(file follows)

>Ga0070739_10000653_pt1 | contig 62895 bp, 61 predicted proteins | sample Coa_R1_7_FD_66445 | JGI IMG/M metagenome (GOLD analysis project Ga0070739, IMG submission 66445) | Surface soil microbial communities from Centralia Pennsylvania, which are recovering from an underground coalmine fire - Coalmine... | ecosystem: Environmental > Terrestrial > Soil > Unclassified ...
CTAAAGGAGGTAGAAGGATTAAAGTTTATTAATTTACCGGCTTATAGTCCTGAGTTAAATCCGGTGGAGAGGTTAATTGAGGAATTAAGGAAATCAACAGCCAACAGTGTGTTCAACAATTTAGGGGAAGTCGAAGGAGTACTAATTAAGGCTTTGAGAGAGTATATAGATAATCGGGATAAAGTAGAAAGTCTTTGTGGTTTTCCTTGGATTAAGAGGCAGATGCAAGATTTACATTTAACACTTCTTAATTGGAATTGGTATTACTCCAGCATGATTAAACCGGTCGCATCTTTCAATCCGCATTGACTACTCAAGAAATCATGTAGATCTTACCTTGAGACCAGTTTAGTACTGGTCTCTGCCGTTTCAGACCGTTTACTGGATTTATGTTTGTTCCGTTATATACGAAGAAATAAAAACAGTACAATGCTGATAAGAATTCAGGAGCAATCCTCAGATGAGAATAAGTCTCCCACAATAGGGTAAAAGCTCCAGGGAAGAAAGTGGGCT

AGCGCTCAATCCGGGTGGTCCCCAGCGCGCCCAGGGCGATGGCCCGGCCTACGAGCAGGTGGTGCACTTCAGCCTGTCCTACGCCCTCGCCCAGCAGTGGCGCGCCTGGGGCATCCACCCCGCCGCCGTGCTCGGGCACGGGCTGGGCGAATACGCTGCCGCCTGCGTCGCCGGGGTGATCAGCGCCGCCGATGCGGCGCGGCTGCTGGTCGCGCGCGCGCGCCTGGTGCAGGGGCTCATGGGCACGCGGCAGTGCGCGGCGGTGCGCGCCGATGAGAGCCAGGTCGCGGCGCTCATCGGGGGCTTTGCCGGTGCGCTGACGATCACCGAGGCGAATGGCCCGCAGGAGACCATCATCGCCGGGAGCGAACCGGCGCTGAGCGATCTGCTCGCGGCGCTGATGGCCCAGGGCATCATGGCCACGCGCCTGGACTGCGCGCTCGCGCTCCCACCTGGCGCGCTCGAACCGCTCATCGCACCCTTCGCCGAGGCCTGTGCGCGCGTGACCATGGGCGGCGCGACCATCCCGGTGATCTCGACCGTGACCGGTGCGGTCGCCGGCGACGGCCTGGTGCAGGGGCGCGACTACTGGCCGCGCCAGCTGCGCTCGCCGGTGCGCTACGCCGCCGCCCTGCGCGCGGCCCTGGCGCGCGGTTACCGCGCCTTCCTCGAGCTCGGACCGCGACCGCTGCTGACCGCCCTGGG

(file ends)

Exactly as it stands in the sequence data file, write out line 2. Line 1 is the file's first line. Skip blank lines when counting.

CTAAAGGAGGTAGAAGGATTAAAGTTTATTAATTTACCGGCTTATAGTCCTGAGTTAAATCCGGTGGAGAGGTTAATTGAGGAATTAAGGAAATCAACAGCCAACAGTGTGTTCAACAATTTAGGGGAAGTCGAAGGAGTACTAATTAAGGCTTTGAGAGAGTATATAGATAATCGGGATAAAGTAGAAAGTCTTTGTGGTTTTCCTTGGATTAAGAGGCAGATGCAAGATTTACATTTAACACTTCTTAATTGGAATTGGTATTACTCCAGCATGATTAAACCGGTCGCATCTTTCAATCCGCATTGACTACTCAAGAAATCATGTAGATCTTACCTTGAGACCAGTTTAGTACTGGTCTCTGCCGTTTCAGACCGTTTACTGGATTTATGTTTGTTCCGTTATATACGAAGAAATAAAAACAGTACAATGCTGATAAGAATTCAGGAGCAATCCTCAGATGAGAATAAGTCTCCCACAATAGGGTAAAAGCTCCAGGGAAGAAAGTGGGCT